In response to reader e-mails asking why we have to report nothing but bad news these days, we interrupt your regularly scheduled profit warning to bring you a few items that may be construed as positive developments.
A little M&A activity
In recent weeks, two tech companies have stepped up to the plate with sizeable acquisitions. Are these strategic deals the first wave of things to come?
Merger and acquisition action was light in the first quarter for good reason. Potential targets weren't pleased with their stock prices and wanted to fetch better premiums. Potential acquirers weren't confident enough in their own stock prices to do a deal either.
That situation could be changing. Chipmaker LSI Logic (NYSE: LSI) spent $878 million to acquire C-Cube (Nasdaq: CUBE) in a stock swap. The acquisition enables LSI to expand into the broadband entertainment market.
LSI makes communications and storage semiconductors for data, voice and video. C-Cube makes chips for DVD, set-top boxes and other consumer broadband devices. Put the two companies together and you have a boost to earnings and a diversified product line.
When the deal was announced last week, LSI was paying a 93 percent premium for C-Cube. And why not? LSI bought C-Cube for roughly $17 a share, well below the company's 52-week high of $31.
Electronic Data Systems (NYSE: EDS), a computer services company, on Monday also announced its second recent acquisition. EDS bought German peer Systematics AG in a stock-and-cash deal valued at about $570 million. The move will double EDS' presence in Germany and boost its position in Europe. Last month, EDS forked over $670 million for airline data centers and other technology assets from Sabre Holdings.
What? You're going to meet estimates?!?!?!?!
Yes folks, a few companies will hit their earnings estimates. Actually, most tech companies will meet estimates--if only because they delivered profit warnings already. (Oops, there I go being negative again.)
Priceline (Nasdaq: PCLN) said Monday it will meet targets for the first and second quarters. The company issued its outlook when it reported fourth-quarter results Feb. 15. That means Priceline went more than a month without the business falling apart amid impaired visibility.
Break out the rally caps!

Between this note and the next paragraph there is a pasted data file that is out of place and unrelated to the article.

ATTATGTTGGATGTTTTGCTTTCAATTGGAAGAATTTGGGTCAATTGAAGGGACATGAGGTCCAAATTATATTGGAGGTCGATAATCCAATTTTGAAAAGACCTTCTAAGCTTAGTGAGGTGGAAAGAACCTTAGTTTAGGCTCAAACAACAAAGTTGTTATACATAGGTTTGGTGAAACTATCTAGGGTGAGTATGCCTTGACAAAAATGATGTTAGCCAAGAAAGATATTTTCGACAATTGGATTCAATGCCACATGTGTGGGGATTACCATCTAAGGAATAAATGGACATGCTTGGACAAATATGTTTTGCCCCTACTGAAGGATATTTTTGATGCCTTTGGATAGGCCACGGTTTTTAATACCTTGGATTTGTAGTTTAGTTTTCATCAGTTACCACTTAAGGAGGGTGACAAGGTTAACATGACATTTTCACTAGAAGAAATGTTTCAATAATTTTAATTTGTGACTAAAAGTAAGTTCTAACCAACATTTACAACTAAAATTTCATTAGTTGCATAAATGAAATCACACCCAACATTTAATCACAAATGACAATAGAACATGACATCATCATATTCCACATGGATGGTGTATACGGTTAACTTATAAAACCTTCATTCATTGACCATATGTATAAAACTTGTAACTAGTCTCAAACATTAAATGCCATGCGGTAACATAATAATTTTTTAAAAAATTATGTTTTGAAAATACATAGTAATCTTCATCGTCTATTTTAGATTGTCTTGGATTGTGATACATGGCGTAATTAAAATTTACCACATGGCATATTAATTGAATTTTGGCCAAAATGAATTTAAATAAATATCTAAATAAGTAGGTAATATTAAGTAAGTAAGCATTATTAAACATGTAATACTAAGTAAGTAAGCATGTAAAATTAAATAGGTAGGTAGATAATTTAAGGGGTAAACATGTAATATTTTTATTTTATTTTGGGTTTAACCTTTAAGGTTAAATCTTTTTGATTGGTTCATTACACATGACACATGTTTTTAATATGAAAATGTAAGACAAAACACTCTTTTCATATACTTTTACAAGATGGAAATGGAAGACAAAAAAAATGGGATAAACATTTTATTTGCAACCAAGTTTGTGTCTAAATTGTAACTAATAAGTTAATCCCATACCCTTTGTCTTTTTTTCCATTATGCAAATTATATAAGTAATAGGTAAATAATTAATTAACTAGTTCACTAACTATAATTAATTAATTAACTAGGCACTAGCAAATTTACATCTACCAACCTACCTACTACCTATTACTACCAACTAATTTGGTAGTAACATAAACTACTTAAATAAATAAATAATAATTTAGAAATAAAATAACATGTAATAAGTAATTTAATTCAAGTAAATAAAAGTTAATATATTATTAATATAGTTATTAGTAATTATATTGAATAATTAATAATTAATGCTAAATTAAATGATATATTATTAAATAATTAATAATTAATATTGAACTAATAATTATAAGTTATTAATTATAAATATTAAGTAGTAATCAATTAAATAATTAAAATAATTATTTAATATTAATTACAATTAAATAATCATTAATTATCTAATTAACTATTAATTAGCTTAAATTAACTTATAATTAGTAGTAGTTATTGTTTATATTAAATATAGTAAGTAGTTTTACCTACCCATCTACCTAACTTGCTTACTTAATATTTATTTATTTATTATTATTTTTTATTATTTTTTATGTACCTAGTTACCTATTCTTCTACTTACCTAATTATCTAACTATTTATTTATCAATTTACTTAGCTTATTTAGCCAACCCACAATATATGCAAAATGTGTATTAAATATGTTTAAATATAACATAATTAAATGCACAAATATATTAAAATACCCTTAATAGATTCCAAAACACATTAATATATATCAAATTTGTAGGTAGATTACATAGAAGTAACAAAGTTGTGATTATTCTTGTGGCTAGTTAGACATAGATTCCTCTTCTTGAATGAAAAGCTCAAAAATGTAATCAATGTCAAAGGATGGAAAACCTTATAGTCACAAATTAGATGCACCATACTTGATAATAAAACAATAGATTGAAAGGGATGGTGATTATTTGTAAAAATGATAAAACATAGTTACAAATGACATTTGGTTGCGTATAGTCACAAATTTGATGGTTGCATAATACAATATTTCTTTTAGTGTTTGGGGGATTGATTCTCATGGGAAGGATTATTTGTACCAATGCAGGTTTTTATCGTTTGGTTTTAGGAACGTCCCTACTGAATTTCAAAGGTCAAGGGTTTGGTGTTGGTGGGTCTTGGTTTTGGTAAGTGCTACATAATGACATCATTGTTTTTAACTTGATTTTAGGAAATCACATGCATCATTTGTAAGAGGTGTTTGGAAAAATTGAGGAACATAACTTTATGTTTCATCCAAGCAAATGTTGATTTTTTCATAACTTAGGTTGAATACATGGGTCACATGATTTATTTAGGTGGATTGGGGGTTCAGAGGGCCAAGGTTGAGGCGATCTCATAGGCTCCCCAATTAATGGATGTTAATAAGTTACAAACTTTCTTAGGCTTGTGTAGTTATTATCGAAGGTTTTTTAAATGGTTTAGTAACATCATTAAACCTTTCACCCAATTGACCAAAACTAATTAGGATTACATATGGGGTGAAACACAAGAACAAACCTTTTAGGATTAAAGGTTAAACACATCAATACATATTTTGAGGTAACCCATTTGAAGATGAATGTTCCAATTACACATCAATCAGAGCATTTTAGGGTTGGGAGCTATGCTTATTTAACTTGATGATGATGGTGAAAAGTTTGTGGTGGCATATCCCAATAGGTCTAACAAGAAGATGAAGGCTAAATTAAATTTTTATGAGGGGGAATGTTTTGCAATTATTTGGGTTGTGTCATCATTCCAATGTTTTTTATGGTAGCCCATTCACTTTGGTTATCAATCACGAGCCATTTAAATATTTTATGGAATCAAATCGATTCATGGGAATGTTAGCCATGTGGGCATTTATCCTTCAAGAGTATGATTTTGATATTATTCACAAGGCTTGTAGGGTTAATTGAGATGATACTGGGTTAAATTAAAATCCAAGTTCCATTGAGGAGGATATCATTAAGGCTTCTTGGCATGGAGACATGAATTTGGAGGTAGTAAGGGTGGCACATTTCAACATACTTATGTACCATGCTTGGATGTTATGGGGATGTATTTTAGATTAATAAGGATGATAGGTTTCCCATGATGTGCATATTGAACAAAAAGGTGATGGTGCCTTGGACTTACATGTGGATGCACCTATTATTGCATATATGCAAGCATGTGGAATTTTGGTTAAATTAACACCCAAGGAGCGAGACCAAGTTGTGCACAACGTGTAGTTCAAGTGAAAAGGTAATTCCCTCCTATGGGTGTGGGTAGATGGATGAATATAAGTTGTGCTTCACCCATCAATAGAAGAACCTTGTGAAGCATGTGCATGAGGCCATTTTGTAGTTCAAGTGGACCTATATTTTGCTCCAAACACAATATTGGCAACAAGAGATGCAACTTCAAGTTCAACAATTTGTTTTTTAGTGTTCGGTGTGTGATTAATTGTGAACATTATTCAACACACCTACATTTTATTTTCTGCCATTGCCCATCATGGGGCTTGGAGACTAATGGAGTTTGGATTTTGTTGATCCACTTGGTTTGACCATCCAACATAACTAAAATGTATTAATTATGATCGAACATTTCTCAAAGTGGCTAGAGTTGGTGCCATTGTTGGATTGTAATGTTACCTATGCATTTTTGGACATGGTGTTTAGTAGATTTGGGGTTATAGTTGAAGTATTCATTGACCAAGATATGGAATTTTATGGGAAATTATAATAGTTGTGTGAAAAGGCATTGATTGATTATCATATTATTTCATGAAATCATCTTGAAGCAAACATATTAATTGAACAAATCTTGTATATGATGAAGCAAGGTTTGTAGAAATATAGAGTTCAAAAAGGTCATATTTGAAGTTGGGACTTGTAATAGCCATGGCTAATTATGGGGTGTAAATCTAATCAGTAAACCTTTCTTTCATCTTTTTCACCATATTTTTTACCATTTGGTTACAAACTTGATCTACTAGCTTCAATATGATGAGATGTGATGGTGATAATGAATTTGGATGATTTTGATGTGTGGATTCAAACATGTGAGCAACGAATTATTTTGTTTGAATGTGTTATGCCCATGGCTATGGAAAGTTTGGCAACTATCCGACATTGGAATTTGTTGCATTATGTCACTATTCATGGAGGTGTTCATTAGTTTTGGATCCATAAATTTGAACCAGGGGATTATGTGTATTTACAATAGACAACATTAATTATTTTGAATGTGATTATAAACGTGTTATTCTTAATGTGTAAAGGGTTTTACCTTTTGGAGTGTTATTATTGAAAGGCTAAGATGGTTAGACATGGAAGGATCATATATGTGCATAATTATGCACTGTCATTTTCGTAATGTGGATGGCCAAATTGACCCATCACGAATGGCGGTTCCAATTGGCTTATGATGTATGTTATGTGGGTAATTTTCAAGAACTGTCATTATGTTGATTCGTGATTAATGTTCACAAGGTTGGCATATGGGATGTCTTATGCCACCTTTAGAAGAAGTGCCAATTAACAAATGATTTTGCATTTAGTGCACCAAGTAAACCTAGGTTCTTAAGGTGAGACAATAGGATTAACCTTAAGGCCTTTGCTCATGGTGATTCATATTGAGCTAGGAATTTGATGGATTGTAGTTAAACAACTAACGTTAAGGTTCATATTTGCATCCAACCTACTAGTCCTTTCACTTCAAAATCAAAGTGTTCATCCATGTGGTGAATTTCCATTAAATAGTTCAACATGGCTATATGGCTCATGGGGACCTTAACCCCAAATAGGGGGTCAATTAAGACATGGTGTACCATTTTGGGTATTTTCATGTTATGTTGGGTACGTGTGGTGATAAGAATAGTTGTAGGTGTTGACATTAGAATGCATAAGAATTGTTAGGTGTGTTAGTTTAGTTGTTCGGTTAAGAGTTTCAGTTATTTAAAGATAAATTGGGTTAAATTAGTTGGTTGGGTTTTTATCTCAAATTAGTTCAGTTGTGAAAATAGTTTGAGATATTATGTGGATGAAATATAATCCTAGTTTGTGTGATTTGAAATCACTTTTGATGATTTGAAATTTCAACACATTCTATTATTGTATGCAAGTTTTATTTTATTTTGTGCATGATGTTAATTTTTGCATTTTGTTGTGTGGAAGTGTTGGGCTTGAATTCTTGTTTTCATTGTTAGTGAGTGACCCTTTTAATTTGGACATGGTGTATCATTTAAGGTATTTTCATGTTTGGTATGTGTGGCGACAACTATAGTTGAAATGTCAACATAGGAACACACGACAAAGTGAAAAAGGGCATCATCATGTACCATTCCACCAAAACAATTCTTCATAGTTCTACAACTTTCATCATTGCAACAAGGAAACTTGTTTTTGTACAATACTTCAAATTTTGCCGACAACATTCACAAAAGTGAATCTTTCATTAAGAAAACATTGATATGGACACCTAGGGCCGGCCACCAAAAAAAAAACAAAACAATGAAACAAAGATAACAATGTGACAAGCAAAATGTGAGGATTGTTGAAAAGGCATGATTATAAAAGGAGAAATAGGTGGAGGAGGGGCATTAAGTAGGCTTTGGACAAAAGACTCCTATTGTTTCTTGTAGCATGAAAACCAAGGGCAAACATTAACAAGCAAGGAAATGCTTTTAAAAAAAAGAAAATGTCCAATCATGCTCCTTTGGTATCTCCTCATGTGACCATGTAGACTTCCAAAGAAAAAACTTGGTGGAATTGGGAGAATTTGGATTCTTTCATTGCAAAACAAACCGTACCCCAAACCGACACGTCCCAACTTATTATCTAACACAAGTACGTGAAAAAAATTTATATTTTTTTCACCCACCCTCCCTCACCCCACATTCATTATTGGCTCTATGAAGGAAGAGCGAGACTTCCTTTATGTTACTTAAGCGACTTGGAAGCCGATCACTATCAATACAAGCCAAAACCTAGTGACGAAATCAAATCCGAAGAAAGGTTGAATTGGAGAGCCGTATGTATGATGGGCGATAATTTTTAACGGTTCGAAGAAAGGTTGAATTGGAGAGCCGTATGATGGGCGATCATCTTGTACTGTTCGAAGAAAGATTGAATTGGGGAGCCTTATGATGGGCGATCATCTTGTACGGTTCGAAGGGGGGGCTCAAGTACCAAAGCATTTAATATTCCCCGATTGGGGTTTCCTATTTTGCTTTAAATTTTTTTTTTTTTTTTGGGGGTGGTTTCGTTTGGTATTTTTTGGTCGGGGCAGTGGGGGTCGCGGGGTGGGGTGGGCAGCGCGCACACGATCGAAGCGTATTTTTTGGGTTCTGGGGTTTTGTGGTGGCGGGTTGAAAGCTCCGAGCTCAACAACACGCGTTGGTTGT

For the first quarter, the name-your-own-price online service said it should lose from 5 cents to 7 cents a share, on a pro forma basis.
For the second quarter, Priceline said it expects sequential revenue to grow by 15 percent to 20 percent and that it will report a pro forma operating profit, which would not include restructuring and special charges. According to First Call, Priceline was expected to lose 5 cents a share in the first quarter and a penny a share in the second quarter.
Buybacks are still happening
Investors may be giving up on downtrodden stocks, but there are signs that at least some executives see their companies as bargains. These buybacks boost earnings per share as companies repurchase shares on the open market when prices fall.
Applied Materials (Nasdaq: AMAT) will repurchase $2 billion in shares.
Nokia (NYSE: NOK) said it will repurchase 50 million shares on the open market. It'll get a good price since Nokia shares have been hammered of late.
Autodesk (Nasdaq: ADSK) plans to buy back an additional 6 million shares.
WebMD clears up case of 'too-many-execs-itis'
Online health company WebMD (Nasdaq: HLTH) has nearly completed its extermination of those former Healtheon executives. Of the nine top execs at WebMD, only one remains from the Healtheon days.
WebMD, the company formerly known as Healtheon/WebMD, was formed by a series of acquisitions that left too many cooks in the kitchen. It acquired Envoy in May, and just last September got final shareholder approval for the acquisitions of Medical Manager and its CareInSite subsidiary, as well as OnHealth Network. Needless to say, there were way too many execs sharing roles.
Jeffrey T. Arnold, the previous CEO of Healtheon, left shortly after WebMD closed its Medical Manager merger. Arnold did a short stint as co-CEO with Marty Wygod, who had been CEO of Medical Manager. Wygod, well liked on Wall Street, soon had full control once Arnold split.
Now Wygod is chairman too, as was Mike Long, who served as Healtheon chairman. Long was chairman until Monday when he resigned. He's just the latest Healtheon alum to split.
Are we reaching with these alleged positive developments? Sure we are. Every columnist needs a dose of good news once in a while. We now return you to your regularly scheduled profit warning.
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